Divyakshi Gupta is a female traveler born in Punjab & brought up in Mumbai. After experiencing Banaras, this Quirky Wanderer is looking forward to her next destination on the list – Bhutan. We caught up with Divyakshi to get know her a little better, about her travel experiences & her choices in traveling responsibly.
Can you tell us when and how did the travel bug bite you?
The travel bug is hereditary, passed on to me by my parents, who love traveling. To add to it, I spent most of my childhood vacations with my grandparents, who were settled in Himachal. Long nature walks by the riverside, growing up near brooks and orchards and exploring forests were some of the many factors that imbibed the love for travel at a very young age.
And how do you fund your travel?
Savings! I have a travel fund. I quit my advertising job in 2012, to head the marketing department of my family business. Travel writing is something I freelance in. Travel is a great motivator to earn 🙂
How long have you been documenting your travel stories?
Travel and nature have inspired me to write since I was 9. Started blogging in 2006 and haven’t stopped since then. My travel blog is Quirky Wanderer.
Many of photo – stories can be found on my Instagram account.
Can you share with us, that one travel memory that you cherish till date?
One is tough. There are so many!
When I was in Manali and I stood on the banks of Beas, on the rocks. There was an inexplicable calm which enveloped me. For a second everything around me dissolved and it was just the mountains and me, as if I was in perfect sync with nature for that particular moment.
Another travel memory is when I was sitting by the jetty in Venice. An hour spent people watching and sea gazing. There was perfect silence in complete chaos. Ironical, but extremely memorable.
From visiting an illuminating sea cave in Italy, to jumping off the cliff in Solang Valley to paraglide, to spending the night star gazing in the Thar desert to visiting a Monastery perched on a cliff in Manali.
Your preferred travel companions?
I love traveling with my mom. Additionally I like traveling with like-minded travelers with similar interests, especially the love for wildlife, nature, appreciating the beauty of little things and an undying curiosity of the unknown.
Have you been to any place, which turned out to be totally different to how you had imagined? If so, how?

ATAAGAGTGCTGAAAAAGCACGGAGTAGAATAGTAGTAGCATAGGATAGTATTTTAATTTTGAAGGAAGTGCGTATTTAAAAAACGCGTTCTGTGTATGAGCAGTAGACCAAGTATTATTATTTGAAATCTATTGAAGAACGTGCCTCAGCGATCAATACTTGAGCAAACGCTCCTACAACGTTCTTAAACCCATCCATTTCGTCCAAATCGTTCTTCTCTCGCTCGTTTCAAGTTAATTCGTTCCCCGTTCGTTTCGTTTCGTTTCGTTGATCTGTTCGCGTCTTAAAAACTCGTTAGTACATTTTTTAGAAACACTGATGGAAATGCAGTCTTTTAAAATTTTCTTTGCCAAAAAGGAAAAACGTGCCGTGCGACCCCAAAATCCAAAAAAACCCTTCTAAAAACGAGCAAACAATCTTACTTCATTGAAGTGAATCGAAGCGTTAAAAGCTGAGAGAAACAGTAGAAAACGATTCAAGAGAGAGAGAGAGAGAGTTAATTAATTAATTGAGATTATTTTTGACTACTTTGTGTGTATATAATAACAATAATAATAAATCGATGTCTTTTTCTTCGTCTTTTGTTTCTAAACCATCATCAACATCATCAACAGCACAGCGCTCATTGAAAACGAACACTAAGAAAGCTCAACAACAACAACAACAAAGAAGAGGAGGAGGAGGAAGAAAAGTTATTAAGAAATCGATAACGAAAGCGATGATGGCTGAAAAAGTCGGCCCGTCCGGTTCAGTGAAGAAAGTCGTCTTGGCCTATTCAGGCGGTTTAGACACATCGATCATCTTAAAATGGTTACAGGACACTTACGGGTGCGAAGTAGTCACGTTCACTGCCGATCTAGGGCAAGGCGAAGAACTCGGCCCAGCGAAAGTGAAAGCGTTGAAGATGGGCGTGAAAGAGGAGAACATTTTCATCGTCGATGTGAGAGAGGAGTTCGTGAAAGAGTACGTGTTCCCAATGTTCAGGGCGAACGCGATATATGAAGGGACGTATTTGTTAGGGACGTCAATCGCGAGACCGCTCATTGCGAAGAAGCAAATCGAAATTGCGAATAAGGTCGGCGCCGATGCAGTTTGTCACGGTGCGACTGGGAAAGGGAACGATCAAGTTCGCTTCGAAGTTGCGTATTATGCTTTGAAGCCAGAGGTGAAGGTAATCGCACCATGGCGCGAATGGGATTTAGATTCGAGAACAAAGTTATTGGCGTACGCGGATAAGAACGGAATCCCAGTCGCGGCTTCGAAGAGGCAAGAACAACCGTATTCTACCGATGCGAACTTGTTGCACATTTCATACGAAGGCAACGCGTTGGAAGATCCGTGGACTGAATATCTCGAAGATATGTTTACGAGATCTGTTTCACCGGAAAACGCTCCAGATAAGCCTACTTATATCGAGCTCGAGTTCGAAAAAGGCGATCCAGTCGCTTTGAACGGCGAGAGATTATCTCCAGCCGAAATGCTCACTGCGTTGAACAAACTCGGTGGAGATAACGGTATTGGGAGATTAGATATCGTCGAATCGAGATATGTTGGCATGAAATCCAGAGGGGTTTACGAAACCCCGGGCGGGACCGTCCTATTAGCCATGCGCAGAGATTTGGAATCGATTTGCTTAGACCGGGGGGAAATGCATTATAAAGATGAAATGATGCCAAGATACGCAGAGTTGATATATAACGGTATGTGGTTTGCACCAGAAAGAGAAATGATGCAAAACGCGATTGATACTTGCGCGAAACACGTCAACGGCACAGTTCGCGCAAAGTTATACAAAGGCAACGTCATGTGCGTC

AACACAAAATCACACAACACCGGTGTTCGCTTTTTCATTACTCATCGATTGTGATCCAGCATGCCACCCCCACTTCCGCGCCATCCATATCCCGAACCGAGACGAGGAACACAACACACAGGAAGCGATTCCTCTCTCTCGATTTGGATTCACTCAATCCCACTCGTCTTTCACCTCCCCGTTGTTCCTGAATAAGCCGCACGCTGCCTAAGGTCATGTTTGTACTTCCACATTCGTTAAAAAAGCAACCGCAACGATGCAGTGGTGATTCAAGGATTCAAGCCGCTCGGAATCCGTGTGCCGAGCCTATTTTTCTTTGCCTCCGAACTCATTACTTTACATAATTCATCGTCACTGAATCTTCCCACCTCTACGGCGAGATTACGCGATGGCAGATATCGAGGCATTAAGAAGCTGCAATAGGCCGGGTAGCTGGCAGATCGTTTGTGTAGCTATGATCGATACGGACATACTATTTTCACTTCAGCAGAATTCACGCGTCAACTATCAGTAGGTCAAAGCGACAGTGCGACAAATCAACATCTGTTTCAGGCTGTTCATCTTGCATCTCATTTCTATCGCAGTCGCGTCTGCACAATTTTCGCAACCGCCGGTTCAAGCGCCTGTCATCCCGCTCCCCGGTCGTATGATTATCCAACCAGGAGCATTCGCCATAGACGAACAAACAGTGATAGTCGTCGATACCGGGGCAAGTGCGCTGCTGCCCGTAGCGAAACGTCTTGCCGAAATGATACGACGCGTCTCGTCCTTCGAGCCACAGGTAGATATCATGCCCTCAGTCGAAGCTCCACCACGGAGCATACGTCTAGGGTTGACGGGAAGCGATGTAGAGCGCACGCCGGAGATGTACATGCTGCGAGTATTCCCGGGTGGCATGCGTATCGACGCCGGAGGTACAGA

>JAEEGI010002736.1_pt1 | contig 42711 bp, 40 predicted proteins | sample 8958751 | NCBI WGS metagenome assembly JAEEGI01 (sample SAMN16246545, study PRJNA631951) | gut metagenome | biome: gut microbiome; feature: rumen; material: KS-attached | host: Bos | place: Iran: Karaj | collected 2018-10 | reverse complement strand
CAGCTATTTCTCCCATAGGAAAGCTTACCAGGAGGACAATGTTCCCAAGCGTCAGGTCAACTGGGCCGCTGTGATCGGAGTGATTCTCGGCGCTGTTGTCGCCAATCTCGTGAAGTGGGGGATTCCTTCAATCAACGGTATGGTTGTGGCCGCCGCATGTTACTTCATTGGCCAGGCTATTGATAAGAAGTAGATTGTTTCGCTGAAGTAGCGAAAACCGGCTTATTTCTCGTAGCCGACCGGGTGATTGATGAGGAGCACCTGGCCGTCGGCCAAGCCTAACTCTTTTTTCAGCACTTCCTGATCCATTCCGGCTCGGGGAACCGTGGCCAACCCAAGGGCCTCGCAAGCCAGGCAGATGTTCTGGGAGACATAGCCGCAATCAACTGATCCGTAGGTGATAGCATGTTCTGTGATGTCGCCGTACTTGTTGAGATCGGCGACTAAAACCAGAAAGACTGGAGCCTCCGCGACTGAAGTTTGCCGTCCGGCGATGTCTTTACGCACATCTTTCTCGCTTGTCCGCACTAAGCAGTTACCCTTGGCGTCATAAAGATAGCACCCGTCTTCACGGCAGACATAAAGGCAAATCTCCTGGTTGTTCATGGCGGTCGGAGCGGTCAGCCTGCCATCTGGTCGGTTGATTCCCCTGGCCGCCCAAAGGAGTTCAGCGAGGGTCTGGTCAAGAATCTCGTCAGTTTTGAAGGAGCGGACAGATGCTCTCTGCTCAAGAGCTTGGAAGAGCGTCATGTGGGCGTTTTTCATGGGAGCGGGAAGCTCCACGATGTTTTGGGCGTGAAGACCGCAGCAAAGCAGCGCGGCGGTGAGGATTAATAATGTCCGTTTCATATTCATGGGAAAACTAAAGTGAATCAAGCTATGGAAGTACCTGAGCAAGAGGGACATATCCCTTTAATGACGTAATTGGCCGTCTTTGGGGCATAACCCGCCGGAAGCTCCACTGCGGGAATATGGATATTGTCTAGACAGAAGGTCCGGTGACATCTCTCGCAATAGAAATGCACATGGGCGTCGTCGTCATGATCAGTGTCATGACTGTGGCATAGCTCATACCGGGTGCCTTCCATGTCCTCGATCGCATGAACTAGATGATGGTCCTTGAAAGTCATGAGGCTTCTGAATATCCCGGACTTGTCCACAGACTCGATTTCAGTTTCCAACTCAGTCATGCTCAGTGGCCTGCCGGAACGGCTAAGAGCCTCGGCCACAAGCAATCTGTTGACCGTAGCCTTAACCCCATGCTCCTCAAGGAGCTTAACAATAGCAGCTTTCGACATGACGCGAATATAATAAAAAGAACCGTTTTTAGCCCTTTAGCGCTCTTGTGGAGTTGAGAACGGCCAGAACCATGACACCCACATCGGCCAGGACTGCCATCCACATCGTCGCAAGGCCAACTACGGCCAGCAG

I remember visiting a place in Rajasthan, called the Bharapur Rajaon ki Chattri. Stumbled upon it, by chance and loved its architecture from the exterior.
But the interior was far more mystical. Almost had an out of the world experience. The place is full of Rudraksh trees (even though Rudraksh cannot thrive in places like Rajasthan), has an old Shiv ling and an intriguing history. Made me marvel at what secrets can be held in tiny, unimaginable nooks of our country, completely out of bounds of tourist guides.
Do you have a bucket list? If so what is the first item?
1. Sky dive in New Zealand.
2. Scuba dive in Belize
3. Island hop in Greece
4. Hot air ballooning in Cappadocia
5. Visiting the North Pole and the list is endless !!
Your views & experiences (if any) on safety while travelling on your own.
1. Trust your gut
2. Research and read up.
3. Don’t attract too much attention.
4. Always keep family informed.
We all know that travel teaches us a great deal of things about life. Can you share with us what has travel taught you ?
Travel has humbled me in ways I cannot fathom. It has enriched me as a human being, taught me to be grateful and count my blessings, made me independent and adaptable, loosened my knots, broke barriers, helped me inculcate the art of observation and patience and most importantly helped me to face and conquer the fear of the unknown in many situations.
Is there anything you do on your travels or in your every day life to try to minimize your impact on the environment?
Responsible travel is something I strongly feel for and stand by. Maintaining sanctity of hills, not indulging in animal cruelty in the name of tourist attractions, no littering and respecting local cultures is the bare minimum that should be done.
Please share with us, your message to aspiring women travelers?
Travel isn’t easy. It isn’t always a fantasy or a dreamy sequence out of a novel. It is hard work. But a kind of hard work you would strive to undertake. Because the outputs are far more greater than the inputs.
My message to women travelers would be – Travel solo, but do not travel solo JUST for the sake of traveling solo. It is perfectly okay to travel with a bunch of like minded people and learn with them.
Regarding women safety, I always insist women should trust their gut. It helps a great deal, along with other general precautions.
We asked Divyakshi to give a one word substitute on few travel related questions.
- If some one asked you to give up travel and choose exactly one thing to do in life, what would you choose?
Set up a restaurant
- A fictional character would you most like to meet or travel with ?
George from Famous Five. Oh! The ginger breads and camps and the endless adventures!
- One Dream Destination?
- Your most preferred way of travelling (Backpacking/Economy/Luxury)?
Not constant. Its always a mix for me. Some are budget trips, some are indulgence.
- What describes you as a travel style as a woman, the best? (Nomad / Diva / Aam Aurat)
I think Nomad is too extreme for me. Yes, I do find myself at home, at random places but the feeling of getting back to my haven is priceless in itself. I will just call myself a traveler – who travels to places, to people, to stories and to herself.
- A traveler who inspires you
My mom. Her enthusiasm to travel is infectious!
You can follow this quirky wanderer’s travel tales on the below platforms2